WASHINGTON - Moments before Elena Kagan was introduced to the nation as President Obama's choice for the Supreme Court, the president turned to her and offered a mock-helpful suggestion: "Just don't trip. That'll be really embarrassing." Kagan chuckled and shot back playfully, "It's very nice of you to say that."
It's a small moment, recorded for history in a recent edition of "West Wing Week," a video diary of presidential doings that the White House posts each week on its website, Facebook, YouTube, and elsewhere.
Now entering their third month, the 6- to 8-minute videos are promoted as "your guide to everything that's happening at 1600 Pennsylvania Avenue."
That's a stretch. But they do serve as a chronological stroll through Obama's week, and roll in snippets of behind-the-scenes action and oddball bits of humor.
Obama spokesman Josh Earnest, who narrates the videos, says they help fill "the president's commitment to ensure his White House is the most transparent in history."
The view from outside is mixed: There is praise for another smart use of new media - and criticism of the end result as awkward and ineffective.
Kathleen Jamieson, an authority on political communications at the University of Pennsylvania's Annenberg Center, said the videos allow the White House to give the impression of openness.
"That's the value of it before you've ever looked at the substance," she said.
But Jamieson said the finished product comes off as "amateur video," most useful to a high schooler who has to write a paper about what the president does in a typical week.
"You could get the impression from this that the president does a lot of things," Jamieson said. "You wouldn't know that any of them are important."
Yet GOP strategist David All, who is organizing a fall conference on the Internet's role in activism, media, and politics, thinks the videos are both entertaining and effective.
The videos may contain a lot of fluff, he said, "but for the most part it can be useful for the president." They blend backstage color and humor with standard political messages and information about Obama's activities, he said. They also could be a valuable historical record, All said.
The videos often begin with some sort of offbeat message from a government official. One week, for instance, Energy Secretary Steven Chu, a Nobel Prize-winning physicist, tells viewers: "Joining the discussion on my Facebook page is no substitute for a Ph.D in physics. However, it's a lot faster and cheaper."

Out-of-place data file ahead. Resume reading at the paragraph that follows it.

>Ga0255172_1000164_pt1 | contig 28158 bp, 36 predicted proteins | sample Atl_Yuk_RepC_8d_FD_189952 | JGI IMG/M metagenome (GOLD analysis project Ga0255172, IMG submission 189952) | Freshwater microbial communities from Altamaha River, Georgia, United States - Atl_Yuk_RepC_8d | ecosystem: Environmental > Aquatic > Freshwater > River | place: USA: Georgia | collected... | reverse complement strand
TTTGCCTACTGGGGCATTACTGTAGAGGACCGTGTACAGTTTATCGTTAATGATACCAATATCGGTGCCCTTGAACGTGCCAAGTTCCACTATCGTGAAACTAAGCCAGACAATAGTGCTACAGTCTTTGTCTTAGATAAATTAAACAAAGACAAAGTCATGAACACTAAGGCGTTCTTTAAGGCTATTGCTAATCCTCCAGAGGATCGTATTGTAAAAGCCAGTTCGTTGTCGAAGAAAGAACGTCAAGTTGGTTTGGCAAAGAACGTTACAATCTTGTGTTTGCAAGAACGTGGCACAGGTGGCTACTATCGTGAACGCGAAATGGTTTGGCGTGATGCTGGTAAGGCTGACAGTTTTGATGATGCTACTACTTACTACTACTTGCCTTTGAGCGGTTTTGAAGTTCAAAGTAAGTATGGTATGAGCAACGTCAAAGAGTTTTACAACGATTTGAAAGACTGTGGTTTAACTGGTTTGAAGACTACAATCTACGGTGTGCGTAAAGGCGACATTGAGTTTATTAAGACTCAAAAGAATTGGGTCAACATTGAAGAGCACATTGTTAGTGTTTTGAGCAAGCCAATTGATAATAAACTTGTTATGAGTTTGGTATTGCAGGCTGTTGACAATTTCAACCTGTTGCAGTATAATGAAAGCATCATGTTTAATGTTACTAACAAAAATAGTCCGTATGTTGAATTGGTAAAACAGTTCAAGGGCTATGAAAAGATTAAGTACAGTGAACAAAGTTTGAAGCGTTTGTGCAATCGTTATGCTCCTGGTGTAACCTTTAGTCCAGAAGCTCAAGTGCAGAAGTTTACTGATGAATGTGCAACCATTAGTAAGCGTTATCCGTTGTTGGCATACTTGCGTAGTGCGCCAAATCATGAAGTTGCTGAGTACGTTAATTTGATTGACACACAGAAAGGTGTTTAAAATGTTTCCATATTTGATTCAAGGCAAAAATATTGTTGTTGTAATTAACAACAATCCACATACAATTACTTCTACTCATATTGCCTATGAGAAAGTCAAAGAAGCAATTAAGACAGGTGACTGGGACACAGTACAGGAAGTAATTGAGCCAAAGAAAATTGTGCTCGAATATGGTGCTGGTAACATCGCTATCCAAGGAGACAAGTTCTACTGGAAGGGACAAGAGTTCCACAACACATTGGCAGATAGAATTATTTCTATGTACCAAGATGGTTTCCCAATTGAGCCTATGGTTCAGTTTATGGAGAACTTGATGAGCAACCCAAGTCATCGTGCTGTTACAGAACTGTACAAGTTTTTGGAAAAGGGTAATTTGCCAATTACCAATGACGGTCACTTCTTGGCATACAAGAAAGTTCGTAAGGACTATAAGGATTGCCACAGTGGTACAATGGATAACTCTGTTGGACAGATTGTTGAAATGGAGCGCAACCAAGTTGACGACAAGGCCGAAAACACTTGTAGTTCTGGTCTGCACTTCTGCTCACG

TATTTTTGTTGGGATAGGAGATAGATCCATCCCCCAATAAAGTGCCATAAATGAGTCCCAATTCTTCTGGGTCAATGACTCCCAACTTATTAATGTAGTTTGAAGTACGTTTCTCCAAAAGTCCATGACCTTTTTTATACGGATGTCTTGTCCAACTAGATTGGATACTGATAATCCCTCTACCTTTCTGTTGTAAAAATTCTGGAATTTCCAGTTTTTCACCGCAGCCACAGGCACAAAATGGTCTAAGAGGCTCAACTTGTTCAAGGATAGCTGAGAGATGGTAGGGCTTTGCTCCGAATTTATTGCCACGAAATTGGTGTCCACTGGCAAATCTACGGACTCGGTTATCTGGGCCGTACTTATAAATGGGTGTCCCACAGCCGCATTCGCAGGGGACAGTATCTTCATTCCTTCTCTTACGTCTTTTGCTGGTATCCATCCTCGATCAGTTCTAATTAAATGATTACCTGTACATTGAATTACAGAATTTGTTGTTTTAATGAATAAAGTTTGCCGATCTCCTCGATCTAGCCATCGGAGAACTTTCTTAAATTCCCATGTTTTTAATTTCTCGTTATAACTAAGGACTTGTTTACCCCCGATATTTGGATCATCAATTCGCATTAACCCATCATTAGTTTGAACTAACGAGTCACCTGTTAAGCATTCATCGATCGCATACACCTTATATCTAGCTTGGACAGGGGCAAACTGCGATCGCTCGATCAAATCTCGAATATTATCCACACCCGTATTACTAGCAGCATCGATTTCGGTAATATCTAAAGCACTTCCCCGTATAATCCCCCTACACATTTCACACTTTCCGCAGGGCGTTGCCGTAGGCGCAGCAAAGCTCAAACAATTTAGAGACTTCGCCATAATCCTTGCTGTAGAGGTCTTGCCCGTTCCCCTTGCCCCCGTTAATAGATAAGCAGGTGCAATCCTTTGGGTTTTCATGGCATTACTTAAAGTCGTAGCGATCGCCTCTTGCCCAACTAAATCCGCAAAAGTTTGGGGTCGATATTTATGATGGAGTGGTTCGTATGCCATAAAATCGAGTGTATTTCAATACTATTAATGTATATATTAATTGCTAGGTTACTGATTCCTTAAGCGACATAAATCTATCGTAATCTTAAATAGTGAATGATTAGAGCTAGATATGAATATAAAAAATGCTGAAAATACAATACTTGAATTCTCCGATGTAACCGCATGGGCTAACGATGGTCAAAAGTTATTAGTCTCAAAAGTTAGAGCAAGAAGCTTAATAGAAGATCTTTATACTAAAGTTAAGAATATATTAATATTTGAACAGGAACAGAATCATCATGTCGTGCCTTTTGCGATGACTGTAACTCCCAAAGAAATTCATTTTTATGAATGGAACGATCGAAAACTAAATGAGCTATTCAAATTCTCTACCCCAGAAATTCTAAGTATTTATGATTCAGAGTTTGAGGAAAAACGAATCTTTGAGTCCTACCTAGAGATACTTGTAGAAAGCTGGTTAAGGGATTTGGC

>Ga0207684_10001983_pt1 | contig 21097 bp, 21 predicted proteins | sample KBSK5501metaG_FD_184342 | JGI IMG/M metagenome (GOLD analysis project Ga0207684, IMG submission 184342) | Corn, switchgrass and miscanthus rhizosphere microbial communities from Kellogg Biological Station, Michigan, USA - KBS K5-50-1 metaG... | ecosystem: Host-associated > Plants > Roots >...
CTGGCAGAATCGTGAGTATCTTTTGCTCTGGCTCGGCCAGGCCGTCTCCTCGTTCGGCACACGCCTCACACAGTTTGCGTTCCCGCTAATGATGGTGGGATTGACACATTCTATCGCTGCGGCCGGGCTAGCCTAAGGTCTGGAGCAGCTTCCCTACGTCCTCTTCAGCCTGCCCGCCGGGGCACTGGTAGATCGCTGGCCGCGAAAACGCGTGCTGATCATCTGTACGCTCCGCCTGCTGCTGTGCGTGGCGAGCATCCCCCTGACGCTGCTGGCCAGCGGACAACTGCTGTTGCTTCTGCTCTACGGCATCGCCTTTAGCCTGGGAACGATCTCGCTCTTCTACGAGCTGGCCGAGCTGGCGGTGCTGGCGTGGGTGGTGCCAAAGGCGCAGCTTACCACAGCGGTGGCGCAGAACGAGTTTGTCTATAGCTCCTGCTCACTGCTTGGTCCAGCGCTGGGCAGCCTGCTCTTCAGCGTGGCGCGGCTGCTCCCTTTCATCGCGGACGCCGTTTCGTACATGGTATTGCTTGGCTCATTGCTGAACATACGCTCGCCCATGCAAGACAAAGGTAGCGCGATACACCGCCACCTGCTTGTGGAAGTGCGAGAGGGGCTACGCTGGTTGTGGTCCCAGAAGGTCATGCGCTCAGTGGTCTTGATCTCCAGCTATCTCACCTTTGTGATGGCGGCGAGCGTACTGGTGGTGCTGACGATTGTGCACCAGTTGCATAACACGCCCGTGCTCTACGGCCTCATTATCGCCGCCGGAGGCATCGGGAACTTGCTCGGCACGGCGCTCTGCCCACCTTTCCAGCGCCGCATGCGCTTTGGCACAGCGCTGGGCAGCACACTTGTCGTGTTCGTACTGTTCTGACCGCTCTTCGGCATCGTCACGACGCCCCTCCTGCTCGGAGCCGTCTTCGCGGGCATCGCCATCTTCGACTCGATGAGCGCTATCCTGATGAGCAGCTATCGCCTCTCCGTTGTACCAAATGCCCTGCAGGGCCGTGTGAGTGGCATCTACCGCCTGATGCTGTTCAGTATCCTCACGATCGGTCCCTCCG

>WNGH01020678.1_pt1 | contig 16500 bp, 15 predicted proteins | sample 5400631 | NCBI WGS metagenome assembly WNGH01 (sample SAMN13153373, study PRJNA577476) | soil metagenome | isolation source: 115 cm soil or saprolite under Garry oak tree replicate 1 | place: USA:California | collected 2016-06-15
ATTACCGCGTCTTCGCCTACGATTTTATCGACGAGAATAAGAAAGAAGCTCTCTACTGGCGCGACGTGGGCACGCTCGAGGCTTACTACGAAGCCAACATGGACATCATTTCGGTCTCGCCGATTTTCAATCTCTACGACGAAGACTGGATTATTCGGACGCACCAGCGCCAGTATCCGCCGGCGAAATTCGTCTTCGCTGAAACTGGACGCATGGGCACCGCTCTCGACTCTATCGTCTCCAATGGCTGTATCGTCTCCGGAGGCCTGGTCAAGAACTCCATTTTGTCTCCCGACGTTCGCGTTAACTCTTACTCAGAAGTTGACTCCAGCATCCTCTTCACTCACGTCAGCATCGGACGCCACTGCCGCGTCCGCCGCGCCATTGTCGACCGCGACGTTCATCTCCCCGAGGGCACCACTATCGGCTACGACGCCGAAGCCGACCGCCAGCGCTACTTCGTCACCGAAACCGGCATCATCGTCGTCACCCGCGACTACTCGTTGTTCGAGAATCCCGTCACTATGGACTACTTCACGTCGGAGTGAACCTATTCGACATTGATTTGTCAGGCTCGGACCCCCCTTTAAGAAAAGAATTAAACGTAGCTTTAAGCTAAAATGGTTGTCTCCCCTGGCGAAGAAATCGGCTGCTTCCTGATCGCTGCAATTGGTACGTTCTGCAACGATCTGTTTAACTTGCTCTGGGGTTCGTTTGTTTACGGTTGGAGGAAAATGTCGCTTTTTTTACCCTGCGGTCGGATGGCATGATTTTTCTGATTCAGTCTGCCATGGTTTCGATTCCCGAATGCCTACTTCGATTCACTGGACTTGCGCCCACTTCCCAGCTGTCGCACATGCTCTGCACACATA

From there, the videos march through Obama's week, with clips of public events and private conversation. As he gets last-minute instructions before a state visit by Mexican President Felipe Calderon, he jokes with his wife, Michelle, about who should stand where, then adds, "I've only been briefed like eight times on this."
There's a deliberate randomness to the footage: Obama is seen on the phone with the new British prime minister, posing for a photo with White House interns, meeting in the Situation Room about the Gulf oil spill, checking out an electric arc furnace in Ohio, kibitzing with Connecticut's national champion women's basketball team.
The videos often end with a light moment, and the first one gave a small nod to the creator of the weekly series.
As Obama is seen striding into the White House, he asks an unseen cameraman, "Arun, why are you filming me now?"
That would be White House videographer Arun Chaudhary. He said in an e-mail he got the idea to do "West Wing Week" because he had "lots of interesting clips that couldn't really stand on their own but did when collected together."
In addition to appearing on the White House blog, the videos are tweeted, turned into podcasts, and posted weekly on Facebook and YouTube.